Important though it is, the psyche is not the only dimension of the universe. The language that Cornelius is using is reminiscent of James Hillman and Thomas Moore, whose work I discussed in chapter 16. They frequently refer to psyche/soul as an intermediary between body and spirit. We therefore have to take spirit into account. A comparison can be made with quantum physics, especially David Bohm’s version in which quantum processes are an intermediary stage by which the implicate order (cf. spirit) becomes the explicate order (the physical universe). The quantum world is described as acausal, indeterministic, unpredictable, and in it the scientists seriously consider the concept of particles moving backwards in time. It is easy to see therefore how this can be identified with the irrational psyche, and some of its manifestations, omens and divination⁹. Yet this indeterministic level gives rise to a universe ordered enough to convince materialists that it can be explained completely by mechanistic laws of cause and effect.

And, according to Bohm, behind the quantum world there is another order (the implicate). The use of the word ‘order’ is in this context itself significant, in that the levels of the universe in the astrological tradition are highly structured, there being precise correspondences between the higher and lower realms. (The same principle is alluded to in modern chaos theory, where a deeper order is believed to exist beyond the apparent chaotic unpredictability.)

So there are two levels of order, spirit and matter, and an intermediate level of disorder, psyche. Most of the time our universe seems ordered, causal. Occasionally bizarre, acausal events intrude. The orderedness neither proves nor disproves the weird things. The weird things neither prove nor disprove the orderedness. Simply, they both are. They have their source in different levels. Does the existence of psyche disprove the existence of spirit, and vice versa? Of course not, they are simply different levels. If, however, we dress up this question and say instead, ‘does the existence of horary astrology disprove Ptolemaic-style theories, and vice versa?’, it somehow seems more reasonable. That is how Cornelius is arguing here:

“The fact that there exists another class of astrological moment, not itself obviously reducible to causal-temporal origins, yet capable of interpretation for particulars, throws the Ptolemaic model into disarray”.

He then backs off slightly: “At the very least, that model is dethroned from supremacy as a complete description of astrological reality”.

But he then returns to the idea that other levels will have to be reinterpreted to conform to the horary/psychic model: “Beyond this lies the possibility that in seeking a description of the moment of horary, a more fundamental treatment of all of astrology, including the horoscope of birth, will be required” (p111).

I believe that the second statement is the accurate one: if there is validity to horary, then it is unlikely that spirit can be claimed to be the explanation for all astrology, we need to introduce psyche. The other two statements, by suggesting that psyche should be adopted as the total explanation, commit the same fault that he attributes to the Ptolemaic astrologers who reject horary. They do not throw the other level into disarray, they merely introduce another one, thus another type of astrology, both of which I suggest are valid.

The whole debate reminds me of the physicists’ search for a Grand Unified Theory of the Universe¹¹. One aspect of the problem is as follows. Einstein’s General Theory of Relativity (which relates to gravity) works on its own terms, and is considered to be true. Quantum theory has been described as the most successful description of physical reality, and is also considered to be true. Yet somehow the two don’t fit with each other. There is therefore a search for a quantum theory of gravity. Yet there are not Quantum and General Relativity factions, arguing about who is right and wrong. The physicists accept that both theories are right in their own way, but limited in that they haven’t as yet managed to synthesize them. They are willing to hold the creative tension in their minds. I normally think that scientists could benefit greatly by listening to astrologers, but on this occasion I think the roles are reversed. Instead of squabbling about who is right, why can’t astrologers entertain the possibility that both the traditional and horary forms are true in their own way, and that at some point in the future a Grand Unified Theory of Astrology will be discovered? Why in fact do they not start looking for it?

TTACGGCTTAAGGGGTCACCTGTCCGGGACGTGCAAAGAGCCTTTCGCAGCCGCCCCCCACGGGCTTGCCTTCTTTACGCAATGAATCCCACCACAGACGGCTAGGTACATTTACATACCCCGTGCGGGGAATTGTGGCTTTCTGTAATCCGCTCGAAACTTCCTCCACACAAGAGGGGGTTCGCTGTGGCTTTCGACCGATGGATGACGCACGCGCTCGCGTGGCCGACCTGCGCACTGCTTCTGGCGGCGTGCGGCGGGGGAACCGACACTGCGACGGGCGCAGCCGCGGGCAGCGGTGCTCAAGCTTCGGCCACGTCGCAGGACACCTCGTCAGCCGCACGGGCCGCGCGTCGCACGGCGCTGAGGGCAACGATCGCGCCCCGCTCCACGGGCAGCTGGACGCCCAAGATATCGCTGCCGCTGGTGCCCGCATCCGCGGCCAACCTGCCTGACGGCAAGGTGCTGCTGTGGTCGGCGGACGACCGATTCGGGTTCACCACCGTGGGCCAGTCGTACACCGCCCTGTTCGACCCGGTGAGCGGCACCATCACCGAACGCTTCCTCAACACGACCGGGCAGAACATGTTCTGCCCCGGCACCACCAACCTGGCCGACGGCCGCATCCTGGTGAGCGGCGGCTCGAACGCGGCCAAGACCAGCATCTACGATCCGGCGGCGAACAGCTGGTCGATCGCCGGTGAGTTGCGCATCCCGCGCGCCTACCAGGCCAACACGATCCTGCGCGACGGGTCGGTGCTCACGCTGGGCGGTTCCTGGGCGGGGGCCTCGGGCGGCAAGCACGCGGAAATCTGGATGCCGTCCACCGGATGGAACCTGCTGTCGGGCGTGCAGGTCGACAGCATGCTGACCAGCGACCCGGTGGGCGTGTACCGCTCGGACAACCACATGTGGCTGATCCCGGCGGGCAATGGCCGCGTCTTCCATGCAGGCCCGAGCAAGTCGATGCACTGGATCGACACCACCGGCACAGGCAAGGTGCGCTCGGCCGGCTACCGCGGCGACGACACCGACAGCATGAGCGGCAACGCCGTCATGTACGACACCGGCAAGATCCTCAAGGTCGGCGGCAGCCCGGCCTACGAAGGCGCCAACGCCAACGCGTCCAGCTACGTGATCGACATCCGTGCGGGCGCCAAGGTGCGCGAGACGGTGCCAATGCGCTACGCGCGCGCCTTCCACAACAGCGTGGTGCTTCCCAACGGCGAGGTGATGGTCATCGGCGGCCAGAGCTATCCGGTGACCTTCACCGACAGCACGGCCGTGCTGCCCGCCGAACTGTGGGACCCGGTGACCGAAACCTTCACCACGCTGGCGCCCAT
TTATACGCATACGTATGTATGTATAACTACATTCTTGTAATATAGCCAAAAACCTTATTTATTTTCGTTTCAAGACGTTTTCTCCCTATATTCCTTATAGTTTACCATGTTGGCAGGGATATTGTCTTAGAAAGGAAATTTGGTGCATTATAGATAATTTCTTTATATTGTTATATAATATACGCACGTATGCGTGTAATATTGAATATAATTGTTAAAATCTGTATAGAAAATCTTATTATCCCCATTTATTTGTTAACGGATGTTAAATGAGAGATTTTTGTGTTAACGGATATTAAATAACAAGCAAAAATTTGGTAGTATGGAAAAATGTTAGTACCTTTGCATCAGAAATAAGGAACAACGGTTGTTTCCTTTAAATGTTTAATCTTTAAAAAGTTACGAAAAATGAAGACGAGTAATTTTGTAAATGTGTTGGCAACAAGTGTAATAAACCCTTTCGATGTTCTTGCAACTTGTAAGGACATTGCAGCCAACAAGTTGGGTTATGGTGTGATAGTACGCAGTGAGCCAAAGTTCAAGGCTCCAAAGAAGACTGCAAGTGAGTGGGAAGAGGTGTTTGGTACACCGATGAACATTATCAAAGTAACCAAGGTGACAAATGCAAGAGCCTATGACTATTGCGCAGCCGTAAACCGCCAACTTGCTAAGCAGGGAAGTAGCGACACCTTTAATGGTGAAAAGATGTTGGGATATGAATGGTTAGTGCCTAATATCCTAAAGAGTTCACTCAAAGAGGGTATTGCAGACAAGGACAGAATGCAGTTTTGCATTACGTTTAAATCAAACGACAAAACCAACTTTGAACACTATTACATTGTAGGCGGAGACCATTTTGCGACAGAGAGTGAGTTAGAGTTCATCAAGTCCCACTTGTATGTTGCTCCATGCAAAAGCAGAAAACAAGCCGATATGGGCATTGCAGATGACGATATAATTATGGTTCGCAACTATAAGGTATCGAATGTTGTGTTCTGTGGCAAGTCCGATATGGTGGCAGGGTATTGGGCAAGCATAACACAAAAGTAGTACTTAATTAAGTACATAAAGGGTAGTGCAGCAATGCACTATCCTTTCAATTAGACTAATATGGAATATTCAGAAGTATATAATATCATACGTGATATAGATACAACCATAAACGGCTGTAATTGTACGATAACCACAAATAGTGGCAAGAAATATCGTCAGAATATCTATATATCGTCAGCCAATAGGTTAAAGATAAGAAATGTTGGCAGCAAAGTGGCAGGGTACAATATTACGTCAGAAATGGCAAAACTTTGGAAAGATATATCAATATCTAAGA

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  1. The Moment of Astrology, Arkana, 1994, p54

2. see pp 122, 133 et seq.

3. The Cosmic Loom, Urania Trust, 1999, p221

4. as footnote 1, pp121 and 120. Carter’s article is reproduced by Cornelius in full as his appendix 3. Interestingly it contains a horary performed by Carter himself, asking the question ‘Is there anything in Horary Astrology?’ His reading of the horoscope leads him to conclude that “horary astrology has given a pretty clear verdict in its own favour”. Cornelius, discussing Carter’s interpretation, points out that he “finds no need to employ traditional horary rules and reverts to a broadly natal style in reading this symbolism” (p125). When he applies horary technique, Cornelius uncovers other levels of meaning, noting that “the chart’s symbolism is found to reflect accurately the themes of Carter’s own discussion”, and concludes that “horary astrology has given a manifestly unequivocal affirmation of its reality” (pp 128 and 127).

5. West, J .A. and Toonder, J. G.: The Case for Astrology, Macdonald & Co., 1970, p72

6. Patterns of Prophecy, Turnstone, 1974, p105

7. as footnote 3, p3

8. by David and Julia Line, Diamond Books, 1997

9. See, for example Space-Time and Beyond, Toben, Bob and Wolf, Fred Alan, 1982, Bantam, p63 et seq., and Through the Time Barrier, by Danah Zohar, Paladin, 1983

10. as footnote 5, p212

11. See, for example A Brief History of Time, Stephen Hawking, Bantam, 1988, chapter 11, and God and the New Physics, Paul Davies, Penguin, 1984, p155 et seq.